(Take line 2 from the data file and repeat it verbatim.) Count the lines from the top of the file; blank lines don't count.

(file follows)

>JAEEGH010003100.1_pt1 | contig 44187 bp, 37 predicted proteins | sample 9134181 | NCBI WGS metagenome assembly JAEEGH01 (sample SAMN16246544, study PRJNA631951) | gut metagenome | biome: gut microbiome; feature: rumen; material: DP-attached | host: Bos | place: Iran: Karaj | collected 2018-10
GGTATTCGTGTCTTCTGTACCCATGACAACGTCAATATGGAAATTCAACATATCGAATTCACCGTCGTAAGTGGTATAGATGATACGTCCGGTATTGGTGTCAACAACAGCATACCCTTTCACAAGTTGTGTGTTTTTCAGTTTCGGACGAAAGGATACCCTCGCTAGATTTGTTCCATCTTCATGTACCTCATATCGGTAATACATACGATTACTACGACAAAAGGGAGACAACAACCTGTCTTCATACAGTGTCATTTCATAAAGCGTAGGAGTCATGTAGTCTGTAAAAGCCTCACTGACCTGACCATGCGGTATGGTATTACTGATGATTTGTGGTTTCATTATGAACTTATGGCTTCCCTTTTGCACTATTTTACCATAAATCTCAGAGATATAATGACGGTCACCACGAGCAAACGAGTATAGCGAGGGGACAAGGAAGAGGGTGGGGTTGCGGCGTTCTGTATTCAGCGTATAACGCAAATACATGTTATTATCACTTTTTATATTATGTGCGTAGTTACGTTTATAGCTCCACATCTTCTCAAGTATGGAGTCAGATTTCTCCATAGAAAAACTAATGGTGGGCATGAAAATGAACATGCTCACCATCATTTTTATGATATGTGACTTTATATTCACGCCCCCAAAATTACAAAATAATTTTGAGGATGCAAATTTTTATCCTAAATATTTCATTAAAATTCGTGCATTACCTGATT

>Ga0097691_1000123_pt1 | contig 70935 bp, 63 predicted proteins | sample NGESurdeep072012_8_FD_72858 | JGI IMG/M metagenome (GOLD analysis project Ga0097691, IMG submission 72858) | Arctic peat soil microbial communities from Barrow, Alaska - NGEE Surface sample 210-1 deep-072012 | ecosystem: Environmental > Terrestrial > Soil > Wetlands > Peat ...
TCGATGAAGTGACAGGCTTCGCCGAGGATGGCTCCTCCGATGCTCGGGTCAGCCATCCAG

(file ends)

GGTATTCGTGTCTTCTGTACCCATGACAACGTCAATATGGAAATTCAACATATCGAATTCACCGTCGTAAGTGGTATAGATGATACGTCCGGTATTGGTGTCAACAACAGCATACCCTTTCACAAGTTGTGTGTTTTTCAGTTTCGGACGAAAGGATACCCTCGCTAGATTTGTTCCATCTTCATGTACCTCATATCGGTAATACATACGATTACTACGACAAAAGGGAGACAACAACCTGTCTTCATACAGTGTCATTTCATAAAGCGTAGGAGTCATGTAGTCTGTAAAAGCCTCACTGACCTGACCATGCGGTATGGTATTACTGATGATTTGTGGTTTCATTATGAACTTATGGCTTCCCTTTTGCACTATTTTACCATAAATCTCAGAGATATAATGACGGTCACCACGAGCAAACGAGTATAGCGAGGGGACAAGGAAGAGGGTGGGGTTGCGGCGTTCTGTATTCAGCGTATAACGCAAATACATGTTATTATCACTTTTTATATTATGTGCGTAGTTACGTTTATAGCTCCACATCTTCTCAAGTATGGAGTCAGATTTCTCCATAGAAAAACTAATGGTGGGCATGAAAATGAACATGCTCACCATCATTTTTATGATATGTGACTTTATATTCACGCCCCCAAAATTACAAAATAATTTTGAGGATGCAAATTTTTATCCTAAATATTTCATTAAAATTCGTGCATTACCTGATT